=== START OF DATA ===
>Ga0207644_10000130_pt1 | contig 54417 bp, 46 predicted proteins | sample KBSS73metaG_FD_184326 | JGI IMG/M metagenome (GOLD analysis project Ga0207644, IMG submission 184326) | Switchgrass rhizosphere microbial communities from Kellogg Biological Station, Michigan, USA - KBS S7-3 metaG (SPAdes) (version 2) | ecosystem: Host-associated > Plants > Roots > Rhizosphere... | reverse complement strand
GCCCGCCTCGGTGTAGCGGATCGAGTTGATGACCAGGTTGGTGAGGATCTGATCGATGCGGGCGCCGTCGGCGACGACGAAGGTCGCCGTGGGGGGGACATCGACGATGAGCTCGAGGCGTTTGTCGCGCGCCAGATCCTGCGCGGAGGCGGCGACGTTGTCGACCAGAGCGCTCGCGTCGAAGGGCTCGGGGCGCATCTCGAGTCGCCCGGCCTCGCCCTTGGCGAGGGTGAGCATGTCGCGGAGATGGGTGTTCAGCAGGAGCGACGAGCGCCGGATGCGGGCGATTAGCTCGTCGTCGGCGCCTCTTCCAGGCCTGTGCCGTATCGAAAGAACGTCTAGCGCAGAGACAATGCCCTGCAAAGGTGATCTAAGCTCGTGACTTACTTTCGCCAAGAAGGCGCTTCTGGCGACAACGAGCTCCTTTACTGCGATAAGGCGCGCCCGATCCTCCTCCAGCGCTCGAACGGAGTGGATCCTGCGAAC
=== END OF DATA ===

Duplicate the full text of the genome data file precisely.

>Ga0207644_10000130_pt1 | contig 54417 bp, 46 predicted proteins | sample KBSS73metaG_FD_184326 | JGI IMG/M metagenome (GOLD analysis project Ga0207644, IMG submission 184326) | Switchgrass rhizosphere microbial communities from Kellogg Biological Station, Michigan, USA - KBS S7-3 metaG (SPAdes) (version 2) | ecosystem: Host-associated > Plants > Roots > Rhizosphere... | reverse complement strand
GCCCGCCTCGGTGTAGCGGATCGAGTTGATGACCAGGTTGGTGAGGATCTGATCGATGCGGGCGCCGTCGGCGACGACGAAGGTCGCCGTGGGGGGGACATCGACGATGAGCTCGAGGCGTTTGTCGCGCGCCAGATCCTGCGCGGAGGCGGCGACGTTGTCGACCAGAGCGCTCGCGTCGAAGGGCTCGGGGCGCATCTCGAGTCGCCCGGCCTCGCCCTTGGCGAGGGTGAGCATGTCGCGGAGATGGGTGTTCAGCAGGAGCGACGAGCGCCGGATGCGGGCGATTAGCTCGTCGTCGGCGCCTCTTCCAGGCCTGTGCCGTATCGAAAGAACGTCTAGCGCAGAGACAATGCCCTGCAAAGGTGATCTAAGCTCGTGACTTACTTTCGCCAAGAAGGCGCTTCTGGCGACAACGAGCTCCTTTACTGCGATAAGGCGCGCCCGATCCTCCTCCAGCGCTCGAACGGAGTGGATCCTGCGAAC